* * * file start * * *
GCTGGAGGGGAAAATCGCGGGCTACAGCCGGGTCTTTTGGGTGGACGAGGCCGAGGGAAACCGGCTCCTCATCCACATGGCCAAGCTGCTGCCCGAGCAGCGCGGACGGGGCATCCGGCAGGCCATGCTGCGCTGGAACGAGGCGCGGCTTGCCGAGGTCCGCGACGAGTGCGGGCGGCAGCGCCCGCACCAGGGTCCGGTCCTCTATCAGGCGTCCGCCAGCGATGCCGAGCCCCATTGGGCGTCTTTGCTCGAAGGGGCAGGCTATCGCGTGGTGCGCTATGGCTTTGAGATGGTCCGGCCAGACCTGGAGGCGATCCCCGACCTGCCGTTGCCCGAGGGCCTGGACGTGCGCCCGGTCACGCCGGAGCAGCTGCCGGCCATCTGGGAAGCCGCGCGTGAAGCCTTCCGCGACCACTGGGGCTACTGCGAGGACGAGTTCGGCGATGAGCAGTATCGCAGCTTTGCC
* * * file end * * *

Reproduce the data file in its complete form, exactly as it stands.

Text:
GCTGGAGGGGAAAATCGCGGGCTACAGCCGGGTCTTTTGGGTGGACGAGGCCGAGGGAAACCGGCTCCTCATCCACATGGCCAAGCTGCTGCCCGAGCAGCGCGGACGGGGCATCCGGCAGGCCATGCTGCGCTGGAACGAGGCGCGGCTTGCCGAGGTCCGCGACGAGTGCGGGCGGCAGCGCCCGCACCAGGGTCCGGTCCTCTATCAGGCGTCCGCCAGCGATGCCGAGCCCCATTGGGCGTCTTTGCTCGAAGGGGCAGGCTATCGCGTGGTGCGCTATGGCTTTGAGATGGTCCGGCCAGACCTGGAGGCGATCCCCGACCTGCCGTTGCCCGAGGGCCTGGACGTGCGCCCGGTCACGCCGGAGCAGCTGCCGGCCATCTGGGAAGCCGCGCGTGAAGCCTTCCGCGACCACTGGGGCTACTGCGAGGACGAGTTCGGCGATGAGCAGTATCGCAGCTTTGCC